On the role of connectors in modeling and implementing software architectures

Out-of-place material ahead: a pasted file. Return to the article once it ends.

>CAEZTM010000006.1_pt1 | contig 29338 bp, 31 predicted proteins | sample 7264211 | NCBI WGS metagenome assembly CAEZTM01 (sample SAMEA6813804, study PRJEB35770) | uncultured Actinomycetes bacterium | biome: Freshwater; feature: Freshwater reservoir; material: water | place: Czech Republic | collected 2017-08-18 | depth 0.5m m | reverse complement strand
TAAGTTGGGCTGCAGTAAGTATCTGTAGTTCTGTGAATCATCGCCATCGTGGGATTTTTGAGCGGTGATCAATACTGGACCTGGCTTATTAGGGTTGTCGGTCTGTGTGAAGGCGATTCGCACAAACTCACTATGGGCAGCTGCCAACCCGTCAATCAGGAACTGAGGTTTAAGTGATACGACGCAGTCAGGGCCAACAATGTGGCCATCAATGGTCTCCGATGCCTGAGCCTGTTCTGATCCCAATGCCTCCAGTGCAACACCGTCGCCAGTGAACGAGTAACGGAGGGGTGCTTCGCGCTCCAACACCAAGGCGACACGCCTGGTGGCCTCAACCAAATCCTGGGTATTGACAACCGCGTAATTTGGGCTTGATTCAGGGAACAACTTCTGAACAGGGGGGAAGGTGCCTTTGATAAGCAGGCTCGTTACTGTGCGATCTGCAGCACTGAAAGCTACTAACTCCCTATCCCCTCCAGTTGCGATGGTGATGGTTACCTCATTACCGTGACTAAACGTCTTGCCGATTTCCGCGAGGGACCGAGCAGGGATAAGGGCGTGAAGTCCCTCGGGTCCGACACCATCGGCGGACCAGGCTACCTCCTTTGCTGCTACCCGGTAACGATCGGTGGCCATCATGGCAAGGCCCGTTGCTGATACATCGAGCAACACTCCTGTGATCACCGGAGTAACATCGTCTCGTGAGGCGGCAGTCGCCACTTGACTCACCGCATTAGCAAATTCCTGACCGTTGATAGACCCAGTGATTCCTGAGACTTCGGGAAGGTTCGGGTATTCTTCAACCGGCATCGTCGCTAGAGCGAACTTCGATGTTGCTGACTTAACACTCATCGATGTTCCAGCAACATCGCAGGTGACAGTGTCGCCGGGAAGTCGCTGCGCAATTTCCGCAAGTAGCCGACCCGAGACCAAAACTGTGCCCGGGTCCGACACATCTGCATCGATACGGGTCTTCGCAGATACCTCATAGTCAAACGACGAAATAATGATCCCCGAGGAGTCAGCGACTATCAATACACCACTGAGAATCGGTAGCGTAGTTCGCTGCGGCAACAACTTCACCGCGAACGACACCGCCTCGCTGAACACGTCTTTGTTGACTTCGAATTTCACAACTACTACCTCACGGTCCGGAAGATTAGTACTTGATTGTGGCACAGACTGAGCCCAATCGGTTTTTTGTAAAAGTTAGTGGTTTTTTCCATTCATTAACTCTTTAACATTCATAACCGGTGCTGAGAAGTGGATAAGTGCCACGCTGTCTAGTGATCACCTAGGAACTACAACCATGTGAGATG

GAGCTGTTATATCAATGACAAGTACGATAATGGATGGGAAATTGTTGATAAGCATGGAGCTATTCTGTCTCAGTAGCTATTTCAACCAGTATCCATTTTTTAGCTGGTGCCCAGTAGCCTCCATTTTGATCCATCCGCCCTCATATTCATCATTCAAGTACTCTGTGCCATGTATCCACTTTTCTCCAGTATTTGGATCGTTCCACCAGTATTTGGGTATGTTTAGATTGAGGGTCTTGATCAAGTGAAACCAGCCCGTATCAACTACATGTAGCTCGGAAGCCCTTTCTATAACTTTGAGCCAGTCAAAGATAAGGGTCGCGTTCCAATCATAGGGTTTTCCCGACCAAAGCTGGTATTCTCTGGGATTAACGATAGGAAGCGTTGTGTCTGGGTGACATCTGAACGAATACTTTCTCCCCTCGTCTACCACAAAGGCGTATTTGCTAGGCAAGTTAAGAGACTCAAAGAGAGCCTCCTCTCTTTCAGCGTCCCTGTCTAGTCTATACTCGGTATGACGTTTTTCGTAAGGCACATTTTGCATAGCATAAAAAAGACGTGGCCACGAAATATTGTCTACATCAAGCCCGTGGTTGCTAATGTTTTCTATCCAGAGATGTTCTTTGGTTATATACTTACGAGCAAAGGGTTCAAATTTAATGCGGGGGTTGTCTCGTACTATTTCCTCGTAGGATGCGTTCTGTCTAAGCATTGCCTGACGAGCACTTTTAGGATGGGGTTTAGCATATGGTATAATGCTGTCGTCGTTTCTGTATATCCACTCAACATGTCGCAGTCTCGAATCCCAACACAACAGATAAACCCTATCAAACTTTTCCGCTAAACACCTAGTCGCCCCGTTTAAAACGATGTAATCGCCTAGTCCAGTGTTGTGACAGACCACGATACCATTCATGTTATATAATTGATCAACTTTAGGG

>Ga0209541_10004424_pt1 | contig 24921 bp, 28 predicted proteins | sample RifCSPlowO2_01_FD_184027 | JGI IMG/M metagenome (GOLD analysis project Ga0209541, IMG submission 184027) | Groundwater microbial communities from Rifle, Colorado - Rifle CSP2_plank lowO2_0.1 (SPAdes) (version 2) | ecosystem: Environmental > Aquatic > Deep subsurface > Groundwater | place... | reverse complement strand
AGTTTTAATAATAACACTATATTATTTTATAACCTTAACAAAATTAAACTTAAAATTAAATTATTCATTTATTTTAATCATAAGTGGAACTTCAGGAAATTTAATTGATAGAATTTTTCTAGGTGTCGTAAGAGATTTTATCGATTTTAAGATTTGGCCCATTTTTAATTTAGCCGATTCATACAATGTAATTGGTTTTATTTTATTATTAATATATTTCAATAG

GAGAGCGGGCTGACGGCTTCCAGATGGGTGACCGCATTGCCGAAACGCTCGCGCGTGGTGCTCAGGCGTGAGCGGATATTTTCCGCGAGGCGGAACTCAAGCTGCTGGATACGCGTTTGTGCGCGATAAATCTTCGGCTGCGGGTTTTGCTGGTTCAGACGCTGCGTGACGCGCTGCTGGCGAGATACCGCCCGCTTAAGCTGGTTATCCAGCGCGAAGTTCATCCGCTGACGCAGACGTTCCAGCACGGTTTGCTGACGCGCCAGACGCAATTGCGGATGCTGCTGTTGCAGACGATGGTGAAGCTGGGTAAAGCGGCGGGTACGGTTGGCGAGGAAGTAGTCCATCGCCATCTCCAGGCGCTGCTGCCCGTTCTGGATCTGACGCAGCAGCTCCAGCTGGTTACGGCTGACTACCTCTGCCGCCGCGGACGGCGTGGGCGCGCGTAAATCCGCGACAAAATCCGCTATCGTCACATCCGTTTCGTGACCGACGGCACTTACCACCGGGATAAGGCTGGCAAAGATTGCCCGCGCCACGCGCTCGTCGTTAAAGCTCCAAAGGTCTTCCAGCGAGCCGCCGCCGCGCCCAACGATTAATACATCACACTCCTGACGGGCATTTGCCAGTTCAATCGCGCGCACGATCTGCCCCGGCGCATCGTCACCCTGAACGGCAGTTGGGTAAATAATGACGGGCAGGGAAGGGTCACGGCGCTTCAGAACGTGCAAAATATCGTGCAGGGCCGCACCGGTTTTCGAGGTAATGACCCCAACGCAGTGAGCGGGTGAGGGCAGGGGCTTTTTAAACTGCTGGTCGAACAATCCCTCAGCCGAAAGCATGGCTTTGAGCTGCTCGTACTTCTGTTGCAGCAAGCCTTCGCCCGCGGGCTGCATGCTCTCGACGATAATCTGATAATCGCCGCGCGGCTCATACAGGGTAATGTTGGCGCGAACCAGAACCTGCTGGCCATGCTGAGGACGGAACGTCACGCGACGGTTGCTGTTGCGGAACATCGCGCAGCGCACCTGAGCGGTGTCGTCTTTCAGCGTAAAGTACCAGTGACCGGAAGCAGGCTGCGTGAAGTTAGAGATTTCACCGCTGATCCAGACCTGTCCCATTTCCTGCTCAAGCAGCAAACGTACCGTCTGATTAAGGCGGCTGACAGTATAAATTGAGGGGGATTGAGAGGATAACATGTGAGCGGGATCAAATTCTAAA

Software architectures are software system models that represent the design of a system at a high level of abstraction. A software architecture typically focuses on the coarse-grained organization of functionality into components and on the explicit representation and specification of inter-component communication. A notable feature of many architectural models (and the languages used to express them) is their representation of communication concerns in explicit model elements, which are typically called connectors. However, there is little consensus yet in the software engineering community on the role of connectors in an architectural model, or even on the necessity of making them first-class model elements. In this paper we demonstrate the utility of explicit connectors in architectural models through a presentation and analysis of an architecture for a meeting scheduler system. We show how the functional abstraction provided by connectors contributes to the mobility, distribution and extensibility of the design, as well as its ability to sustain run time structural change. Furthermore, we demonstrate how connectors encapsulate important aspects of inter-component communication, including the number and identity of communication recipients, the policy used to select these recipients, the choice of implementation technology for the communications, and architectural constraints on component composition.